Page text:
A: I'm incredibly confident of certain things I know to be true. I'm not making any great claims here. I'm not making any great claims when I say that the album we made is full of great songs. I'm confident that a lot of bands around, their albums are full of average songs. And there's bands out there that have songs that are better than ours. But in terms of being self critical, you've gotta be. That's the reason that people write and work. If you're not self critical you don't push on, you don't evolve, you don't go anywhere. If you don't sit down and say "i'm f**king useless and i've never written a note that's any good at all, this is f**king bollocks" then where is the drive to write the next one. It's not like I sit at home playing "Golden Touch" with a big jug full of money with my royalties going happy days happy days.

We don't do things the easy way. How easy do you think it would it be Razorlight now? We've done this album now. We could re-release "Stumble And Fall", 10000 people bought that single and there's 150,000 people who've got the album so far. We could re-release it, sell it to an advert, cos they offer you f**king loads of money for stuff like that, and it could be a massive hit. Plenty of bands would do that. Since the albums come out i've just been sat down trying to write the next song because I know that every song on the next record has to piss on "Golden Touch" and piss on "Vice", which are my favourite tracks off that album.

Q: One of the thing that stands out on the album is the fact that you strip the songs back to the basics. There's a lot of space on the record and there's nothing in there that doesn't need to be in there
A: That's me and Bjorn a lot. Bjorn had that idea, not so much in the depth of the record like how many guitars you've got going at once, but in terms of the arrangements of the songs and how long they last. I like music with corners. I like to be able to pick everything out. I couldn't make a record that's otherwise....actually that's shit, I could make a record that's otherwise...but I agree with you on the sound of Razorlight. Music is an art and like any art you have to have light and shade and make the corners and build tension and explode. It's like performing, dancing, painting anything - you can't just shit all over a canvas.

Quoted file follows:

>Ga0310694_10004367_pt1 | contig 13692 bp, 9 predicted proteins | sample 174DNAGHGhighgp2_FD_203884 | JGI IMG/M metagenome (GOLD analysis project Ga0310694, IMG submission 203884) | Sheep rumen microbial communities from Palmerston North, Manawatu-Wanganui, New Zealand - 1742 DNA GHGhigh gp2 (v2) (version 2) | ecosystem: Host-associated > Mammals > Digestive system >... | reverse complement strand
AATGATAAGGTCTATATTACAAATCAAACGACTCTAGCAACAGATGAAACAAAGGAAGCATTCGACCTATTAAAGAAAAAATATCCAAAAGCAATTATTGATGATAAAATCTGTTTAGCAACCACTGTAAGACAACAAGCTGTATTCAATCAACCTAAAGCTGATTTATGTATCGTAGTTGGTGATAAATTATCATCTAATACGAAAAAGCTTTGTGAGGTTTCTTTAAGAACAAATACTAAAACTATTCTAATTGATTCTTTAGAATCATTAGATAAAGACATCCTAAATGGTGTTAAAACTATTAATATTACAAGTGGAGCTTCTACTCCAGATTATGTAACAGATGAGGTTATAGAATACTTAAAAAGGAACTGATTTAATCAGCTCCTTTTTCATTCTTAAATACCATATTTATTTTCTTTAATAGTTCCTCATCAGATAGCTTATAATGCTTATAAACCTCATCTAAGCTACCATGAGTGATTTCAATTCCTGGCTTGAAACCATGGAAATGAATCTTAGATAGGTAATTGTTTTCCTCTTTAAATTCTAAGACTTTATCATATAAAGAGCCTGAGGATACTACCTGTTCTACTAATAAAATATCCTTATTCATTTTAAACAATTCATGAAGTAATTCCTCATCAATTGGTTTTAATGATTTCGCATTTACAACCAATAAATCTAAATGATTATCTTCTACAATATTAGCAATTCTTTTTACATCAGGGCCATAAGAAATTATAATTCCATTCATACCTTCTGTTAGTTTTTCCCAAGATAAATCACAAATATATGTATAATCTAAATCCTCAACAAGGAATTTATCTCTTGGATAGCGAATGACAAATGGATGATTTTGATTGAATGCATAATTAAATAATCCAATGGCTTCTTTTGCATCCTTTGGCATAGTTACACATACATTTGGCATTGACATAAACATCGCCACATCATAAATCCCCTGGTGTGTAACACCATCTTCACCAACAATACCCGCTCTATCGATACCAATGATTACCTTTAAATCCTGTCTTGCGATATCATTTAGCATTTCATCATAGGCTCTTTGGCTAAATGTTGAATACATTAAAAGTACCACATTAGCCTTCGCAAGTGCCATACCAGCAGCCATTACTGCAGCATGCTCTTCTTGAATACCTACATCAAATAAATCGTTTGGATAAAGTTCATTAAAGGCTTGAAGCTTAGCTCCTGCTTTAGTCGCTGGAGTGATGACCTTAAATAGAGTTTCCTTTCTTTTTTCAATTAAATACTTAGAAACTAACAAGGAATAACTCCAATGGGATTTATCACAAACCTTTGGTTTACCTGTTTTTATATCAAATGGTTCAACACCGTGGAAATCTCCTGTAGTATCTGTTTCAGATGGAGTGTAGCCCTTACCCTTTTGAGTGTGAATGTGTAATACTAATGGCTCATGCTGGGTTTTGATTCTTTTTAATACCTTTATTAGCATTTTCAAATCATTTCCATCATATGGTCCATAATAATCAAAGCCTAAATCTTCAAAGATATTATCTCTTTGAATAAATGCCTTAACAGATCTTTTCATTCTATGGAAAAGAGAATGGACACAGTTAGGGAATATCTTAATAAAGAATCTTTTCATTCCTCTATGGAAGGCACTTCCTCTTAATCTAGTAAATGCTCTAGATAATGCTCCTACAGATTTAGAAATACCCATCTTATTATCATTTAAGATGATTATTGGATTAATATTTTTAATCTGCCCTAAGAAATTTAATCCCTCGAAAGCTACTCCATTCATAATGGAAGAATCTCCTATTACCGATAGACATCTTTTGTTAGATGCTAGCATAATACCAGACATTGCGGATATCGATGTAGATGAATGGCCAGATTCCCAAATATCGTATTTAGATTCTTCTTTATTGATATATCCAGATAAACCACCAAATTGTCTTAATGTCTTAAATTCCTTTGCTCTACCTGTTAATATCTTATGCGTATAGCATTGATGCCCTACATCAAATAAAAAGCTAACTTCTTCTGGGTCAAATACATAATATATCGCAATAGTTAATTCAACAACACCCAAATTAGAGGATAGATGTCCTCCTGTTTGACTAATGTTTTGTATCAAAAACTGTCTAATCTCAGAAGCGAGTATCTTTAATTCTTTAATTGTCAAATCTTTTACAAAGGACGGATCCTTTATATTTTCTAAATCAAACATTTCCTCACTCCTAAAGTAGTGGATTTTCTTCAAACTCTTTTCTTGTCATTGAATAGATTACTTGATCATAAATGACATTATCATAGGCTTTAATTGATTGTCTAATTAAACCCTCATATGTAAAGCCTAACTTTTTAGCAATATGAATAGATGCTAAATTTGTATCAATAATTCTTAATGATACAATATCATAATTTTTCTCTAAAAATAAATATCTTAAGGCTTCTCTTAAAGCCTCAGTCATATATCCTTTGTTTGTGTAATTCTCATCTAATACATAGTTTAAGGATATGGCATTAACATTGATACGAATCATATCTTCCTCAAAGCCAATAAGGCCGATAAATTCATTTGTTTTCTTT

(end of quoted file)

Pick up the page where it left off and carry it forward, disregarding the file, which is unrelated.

Q: Razorlight is seen very much as your band. How important are Bjorn and the other members to the band in terms of the sound of Razorlight?
A: Erm. Obviously it wouldn't be Razorlight without the songs, but the songs wouldn't be Razorlight without the rest of the boys. I don't know how to describe it. I write the songs, then I bring them in and basically as a band we work out how to play them. But when we're working out how to play them as a band it comes down to me a lot of the time. The reason the line up was as it was then was I believed in everybody's instinctive thought of what they should play.

Q: What has Andy added to the band? Do you feel it's a more complete band?
A: Andy is just good. Christian is a wannabe and always will be and he wasn't even that wannabe towards the end.

Q: You were talking about the new songs you're writing. You're trying to better the last album. How are they taking shape at the moment? Have you got any new songs ready?
A: I don't really want to talk about it to be honest. It's all in the system production and if you start talking about things before they've happened it's the biggest jinx you can do. I can't allow myself to talk about it.

Q: A lot of people have exhausted the story behind the screenplay you've wrote called "This Man". I guess when you're on tour though you do find yourself writing short stories and passages
A: People keep asking me about this script, but i'm making much better progress with writing prose at the moment. I don't know whether i'll put it out. I'm more just writing it for myself. One day i'm going to be forty years old or older and you don't really want to be getting up there on stage. The important thing though is not to preconceive things and do whatever adds some meaning to your time.

Q: Finally you're doing the Make Trade Fair Gig on September 14th. How important is for you to do these events and give something back?
A: When you start thinking about our society in any detail and apply any clarity of thought to the actual structure that we like in it's a f**king terrible world and a f**king horrible place. In fact you, me and everyone that reads this thing is to a great degree sanctioning basically a slave culture in the fact that the west only exists by exploiting poor countries. If somebody says to me do you want to do a gig to help out towards something like that in anyway, of course I'll do it.

"Vice" is out September 13th and tour throughout October
Razorlight support the Manic Street Preachers in December